(The author is a Reuters Breakingviews columnist. The opinions
expressed are his own)
By Chris Hughes
LONDON, Feb 19 (Reuters Breakingviews) - If Europe wants to
hard wire excess pay for bankers, it is going the right way
about it. Proposals to set a maximum ratio of bonuses to salary
are so manifestly counterproductive that it’s hard to believe
they have gained almost unstoppable momentum among European
Union members. Bad policy is what happens when weak management
in the financial industry collides with the politics of envy.
Investment bankers are overpaid. The rewards in banking are
still way beyond those available in other industries. This is
partly because investment banking is an oligopoly: a handful of
big global firms control the pathways of international finance.
It's also because the business enjoys an indirect taxpayer
subsidy in the form of bailouts when things go wrong. And in
some parts of finance - notably advising on deals - clients will
pay top whack to have the very best person on their side.
But capping bonuses is not the answer. It would make matters
worse. Such a policy would cause further inflation in base
salaries – a phenomenon already under way following post-crisis
curbs on cash bonuses. And cutting handouts relative to base pay
means there would be less deferred compensation to be clawed
back in future if trades blow up or bad behaviour is discovered.
Fixing the problem of excess pay requires lowering banks’
excess returns. After paying their employees, banks' main
expense is servicing equity capital, the cushion against losses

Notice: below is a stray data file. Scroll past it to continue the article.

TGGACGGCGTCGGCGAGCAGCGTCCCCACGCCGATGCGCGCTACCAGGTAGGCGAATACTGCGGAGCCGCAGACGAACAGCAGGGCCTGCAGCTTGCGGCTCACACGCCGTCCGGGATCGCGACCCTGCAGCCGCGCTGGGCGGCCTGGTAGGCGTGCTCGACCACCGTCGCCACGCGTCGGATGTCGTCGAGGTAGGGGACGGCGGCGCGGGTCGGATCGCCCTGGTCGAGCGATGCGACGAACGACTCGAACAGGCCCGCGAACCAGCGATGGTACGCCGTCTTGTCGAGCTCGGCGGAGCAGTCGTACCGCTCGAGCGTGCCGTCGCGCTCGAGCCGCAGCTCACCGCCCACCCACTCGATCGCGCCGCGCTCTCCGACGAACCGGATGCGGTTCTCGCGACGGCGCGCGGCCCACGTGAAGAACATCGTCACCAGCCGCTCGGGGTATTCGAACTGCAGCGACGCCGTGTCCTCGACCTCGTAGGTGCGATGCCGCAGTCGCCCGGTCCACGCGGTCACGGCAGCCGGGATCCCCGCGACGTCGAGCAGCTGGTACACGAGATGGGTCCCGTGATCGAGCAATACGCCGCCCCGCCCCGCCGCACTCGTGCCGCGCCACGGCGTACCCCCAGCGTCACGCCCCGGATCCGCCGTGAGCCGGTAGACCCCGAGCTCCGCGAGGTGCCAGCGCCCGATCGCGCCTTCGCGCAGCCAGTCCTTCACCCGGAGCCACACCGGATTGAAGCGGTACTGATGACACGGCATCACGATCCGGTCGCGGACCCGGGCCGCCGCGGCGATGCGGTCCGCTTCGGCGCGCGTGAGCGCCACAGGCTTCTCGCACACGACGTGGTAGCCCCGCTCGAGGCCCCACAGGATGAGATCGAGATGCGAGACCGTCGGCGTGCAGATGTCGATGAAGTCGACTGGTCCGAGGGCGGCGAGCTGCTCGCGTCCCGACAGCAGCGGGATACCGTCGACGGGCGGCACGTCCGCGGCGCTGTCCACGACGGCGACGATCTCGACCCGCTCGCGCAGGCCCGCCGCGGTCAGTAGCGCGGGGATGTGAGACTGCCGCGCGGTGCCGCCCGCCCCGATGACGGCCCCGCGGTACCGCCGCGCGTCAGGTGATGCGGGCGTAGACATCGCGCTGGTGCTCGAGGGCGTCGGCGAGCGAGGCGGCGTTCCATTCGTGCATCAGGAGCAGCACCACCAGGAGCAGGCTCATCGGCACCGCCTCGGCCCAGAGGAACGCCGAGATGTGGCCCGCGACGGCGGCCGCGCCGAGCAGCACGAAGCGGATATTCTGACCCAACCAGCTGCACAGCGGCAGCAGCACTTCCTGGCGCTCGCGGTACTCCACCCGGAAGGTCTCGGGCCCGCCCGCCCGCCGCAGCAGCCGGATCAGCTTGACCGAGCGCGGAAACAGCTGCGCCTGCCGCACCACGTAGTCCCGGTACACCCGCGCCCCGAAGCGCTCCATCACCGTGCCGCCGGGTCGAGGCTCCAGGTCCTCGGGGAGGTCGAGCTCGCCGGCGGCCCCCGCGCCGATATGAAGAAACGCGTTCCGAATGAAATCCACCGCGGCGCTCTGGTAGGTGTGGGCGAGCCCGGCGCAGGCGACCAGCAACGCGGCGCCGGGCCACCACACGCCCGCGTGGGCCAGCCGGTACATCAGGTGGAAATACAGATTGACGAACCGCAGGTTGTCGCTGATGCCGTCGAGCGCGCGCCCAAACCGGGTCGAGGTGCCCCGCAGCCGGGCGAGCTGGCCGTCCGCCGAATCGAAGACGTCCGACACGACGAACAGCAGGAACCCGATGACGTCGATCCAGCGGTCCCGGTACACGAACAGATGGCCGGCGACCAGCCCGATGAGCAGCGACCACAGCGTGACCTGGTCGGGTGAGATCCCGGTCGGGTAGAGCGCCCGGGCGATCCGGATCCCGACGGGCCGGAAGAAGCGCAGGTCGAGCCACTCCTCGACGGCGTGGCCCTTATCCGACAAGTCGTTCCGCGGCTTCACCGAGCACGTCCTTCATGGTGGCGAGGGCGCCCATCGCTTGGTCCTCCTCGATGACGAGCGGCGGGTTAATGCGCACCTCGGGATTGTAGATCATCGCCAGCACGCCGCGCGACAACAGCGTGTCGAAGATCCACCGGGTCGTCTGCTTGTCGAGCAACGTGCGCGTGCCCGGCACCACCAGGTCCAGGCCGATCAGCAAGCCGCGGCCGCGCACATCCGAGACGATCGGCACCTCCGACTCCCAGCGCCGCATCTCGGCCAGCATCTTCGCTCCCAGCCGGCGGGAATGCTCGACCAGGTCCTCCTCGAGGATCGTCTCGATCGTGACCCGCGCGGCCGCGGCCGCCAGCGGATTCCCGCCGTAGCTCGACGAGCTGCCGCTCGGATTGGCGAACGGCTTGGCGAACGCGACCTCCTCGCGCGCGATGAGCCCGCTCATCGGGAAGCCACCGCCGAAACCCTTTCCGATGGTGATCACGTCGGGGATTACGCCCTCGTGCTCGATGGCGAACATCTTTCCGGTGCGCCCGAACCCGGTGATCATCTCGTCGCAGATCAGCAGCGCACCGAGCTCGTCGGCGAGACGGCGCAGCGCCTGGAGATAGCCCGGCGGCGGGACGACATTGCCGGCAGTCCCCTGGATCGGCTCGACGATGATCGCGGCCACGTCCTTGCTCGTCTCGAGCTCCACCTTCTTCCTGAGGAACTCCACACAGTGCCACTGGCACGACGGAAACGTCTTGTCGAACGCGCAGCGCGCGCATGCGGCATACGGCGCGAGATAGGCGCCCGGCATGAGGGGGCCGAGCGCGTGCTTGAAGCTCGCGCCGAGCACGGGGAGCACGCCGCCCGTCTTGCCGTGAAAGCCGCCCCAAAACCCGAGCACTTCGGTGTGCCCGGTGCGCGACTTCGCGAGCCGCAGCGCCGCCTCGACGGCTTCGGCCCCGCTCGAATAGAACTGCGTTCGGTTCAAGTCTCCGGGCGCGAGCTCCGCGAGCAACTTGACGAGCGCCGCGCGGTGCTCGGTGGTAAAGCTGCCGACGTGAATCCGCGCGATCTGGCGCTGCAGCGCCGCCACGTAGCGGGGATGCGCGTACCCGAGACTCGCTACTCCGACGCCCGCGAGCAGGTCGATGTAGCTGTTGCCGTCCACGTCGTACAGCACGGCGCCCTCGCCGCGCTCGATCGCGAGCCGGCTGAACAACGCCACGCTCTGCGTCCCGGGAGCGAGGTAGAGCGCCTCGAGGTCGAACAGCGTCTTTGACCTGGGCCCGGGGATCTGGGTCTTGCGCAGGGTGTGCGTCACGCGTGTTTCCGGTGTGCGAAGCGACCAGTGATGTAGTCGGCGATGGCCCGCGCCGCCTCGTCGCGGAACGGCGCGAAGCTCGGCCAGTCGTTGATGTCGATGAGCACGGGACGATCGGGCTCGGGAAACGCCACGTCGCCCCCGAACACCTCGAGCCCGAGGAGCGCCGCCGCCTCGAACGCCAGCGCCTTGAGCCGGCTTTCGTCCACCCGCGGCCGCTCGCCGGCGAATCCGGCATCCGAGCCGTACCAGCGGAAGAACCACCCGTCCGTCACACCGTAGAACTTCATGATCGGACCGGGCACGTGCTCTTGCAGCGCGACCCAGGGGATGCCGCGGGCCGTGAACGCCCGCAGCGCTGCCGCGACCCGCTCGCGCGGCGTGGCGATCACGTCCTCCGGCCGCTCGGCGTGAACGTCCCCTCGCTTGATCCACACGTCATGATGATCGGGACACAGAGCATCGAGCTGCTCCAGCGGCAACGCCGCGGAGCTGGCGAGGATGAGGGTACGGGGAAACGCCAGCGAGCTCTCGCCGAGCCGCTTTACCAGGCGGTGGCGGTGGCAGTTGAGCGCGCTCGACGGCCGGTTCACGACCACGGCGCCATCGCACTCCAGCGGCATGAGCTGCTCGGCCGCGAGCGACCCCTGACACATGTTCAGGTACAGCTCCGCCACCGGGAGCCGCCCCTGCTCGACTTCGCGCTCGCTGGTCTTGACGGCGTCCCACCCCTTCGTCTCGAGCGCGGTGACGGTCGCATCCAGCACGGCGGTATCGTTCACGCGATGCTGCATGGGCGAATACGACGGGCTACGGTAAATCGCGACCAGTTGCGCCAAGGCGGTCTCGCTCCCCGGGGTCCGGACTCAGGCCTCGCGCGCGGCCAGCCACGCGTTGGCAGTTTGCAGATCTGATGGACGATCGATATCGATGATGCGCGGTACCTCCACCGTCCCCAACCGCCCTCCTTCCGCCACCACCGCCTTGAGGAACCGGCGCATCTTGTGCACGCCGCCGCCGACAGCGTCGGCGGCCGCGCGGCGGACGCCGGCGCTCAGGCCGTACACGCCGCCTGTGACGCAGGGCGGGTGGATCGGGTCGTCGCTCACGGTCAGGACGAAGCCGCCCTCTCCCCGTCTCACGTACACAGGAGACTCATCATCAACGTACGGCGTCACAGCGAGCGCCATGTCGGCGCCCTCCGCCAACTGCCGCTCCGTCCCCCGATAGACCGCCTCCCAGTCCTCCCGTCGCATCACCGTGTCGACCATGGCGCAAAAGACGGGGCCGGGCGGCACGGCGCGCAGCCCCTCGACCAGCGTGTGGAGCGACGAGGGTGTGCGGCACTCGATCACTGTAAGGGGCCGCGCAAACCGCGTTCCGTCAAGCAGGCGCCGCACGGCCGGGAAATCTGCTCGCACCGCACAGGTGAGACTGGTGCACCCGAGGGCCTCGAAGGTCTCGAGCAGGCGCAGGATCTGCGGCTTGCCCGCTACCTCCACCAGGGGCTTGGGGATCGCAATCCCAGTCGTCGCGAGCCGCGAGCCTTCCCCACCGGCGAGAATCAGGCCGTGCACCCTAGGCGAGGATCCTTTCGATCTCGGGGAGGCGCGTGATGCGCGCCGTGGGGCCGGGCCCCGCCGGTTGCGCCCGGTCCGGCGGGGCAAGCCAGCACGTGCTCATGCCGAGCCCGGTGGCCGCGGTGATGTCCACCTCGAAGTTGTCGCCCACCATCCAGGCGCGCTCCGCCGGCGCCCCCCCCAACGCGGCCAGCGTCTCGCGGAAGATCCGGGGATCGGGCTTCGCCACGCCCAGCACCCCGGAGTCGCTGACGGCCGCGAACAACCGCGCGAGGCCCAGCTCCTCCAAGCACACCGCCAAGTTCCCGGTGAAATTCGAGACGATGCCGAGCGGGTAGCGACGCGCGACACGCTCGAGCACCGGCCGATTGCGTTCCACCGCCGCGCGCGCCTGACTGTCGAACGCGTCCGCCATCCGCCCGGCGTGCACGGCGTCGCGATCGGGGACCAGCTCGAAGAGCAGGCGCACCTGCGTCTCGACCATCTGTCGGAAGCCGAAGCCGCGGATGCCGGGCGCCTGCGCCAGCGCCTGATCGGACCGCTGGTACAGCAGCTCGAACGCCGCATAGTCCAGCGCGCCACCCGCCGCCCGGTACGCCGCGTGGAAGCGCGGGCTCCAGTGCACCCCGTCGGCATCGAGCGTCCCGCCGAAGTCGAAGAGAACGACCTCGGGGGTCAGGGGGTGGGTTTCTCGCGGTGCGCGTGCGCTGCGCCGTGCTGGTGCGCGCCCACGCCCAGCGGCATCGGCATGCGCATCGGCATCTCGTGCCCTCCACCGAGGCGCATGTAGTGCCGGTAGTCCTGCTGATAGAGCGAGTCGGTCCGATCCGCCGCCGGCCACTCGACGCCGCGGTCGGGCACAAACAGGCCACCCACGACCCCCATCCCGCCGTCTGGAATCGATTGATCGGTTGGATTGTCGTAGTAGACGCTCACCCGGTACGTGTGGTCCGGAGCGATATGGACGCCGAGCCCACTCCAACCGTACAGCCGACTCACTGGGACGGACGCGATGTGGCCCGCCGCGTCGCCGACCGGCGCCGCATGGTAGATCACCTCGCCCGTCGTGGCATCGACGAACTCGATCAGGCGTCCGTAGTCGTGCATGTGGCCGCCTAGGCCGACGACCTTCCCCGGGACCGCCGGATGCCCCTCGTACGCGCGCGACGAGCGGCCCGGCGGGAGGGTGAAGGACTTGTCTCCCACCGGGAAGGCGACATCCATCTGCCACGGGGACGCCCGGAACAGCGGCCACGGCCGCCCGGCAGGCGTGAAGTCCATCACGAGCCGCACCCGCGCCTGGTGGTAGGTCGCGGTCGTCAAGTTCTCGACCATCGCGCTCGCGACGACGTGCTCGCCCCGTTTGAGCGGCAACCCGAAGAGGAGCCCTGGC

provided by shareholders. If banks hold more capital, the cost
of providing investors with a decent return would leave less to
distribute as bonuses. This process has already started, though
shareholders need to be more muscular. So-called living wills,
which should make it possible for banks to fail safely, will
help remove the taxpayer subsidy. Where competition is weak,
governments should legislate to increase it – or impose higher
Britain is lobbying hard against the EU’s proposals.
Unfortunately, perceived self-interest in protecting the City of
London, twinned with the prevailing scepticism about the UK in
the rest of Europe, render it a weak advocate. Banks have also
singularly failed to make a credible counter proposal. The
result will be precisely the opposite of what was intended -
more cash for bankers.
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Wrong again [ID:nL3E8FD7ME]
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click on [HUGHES/]
(Editing by Peter Thal Larsen and David Evans)
Keywords: BREAKINGVIEWS BONUSES/
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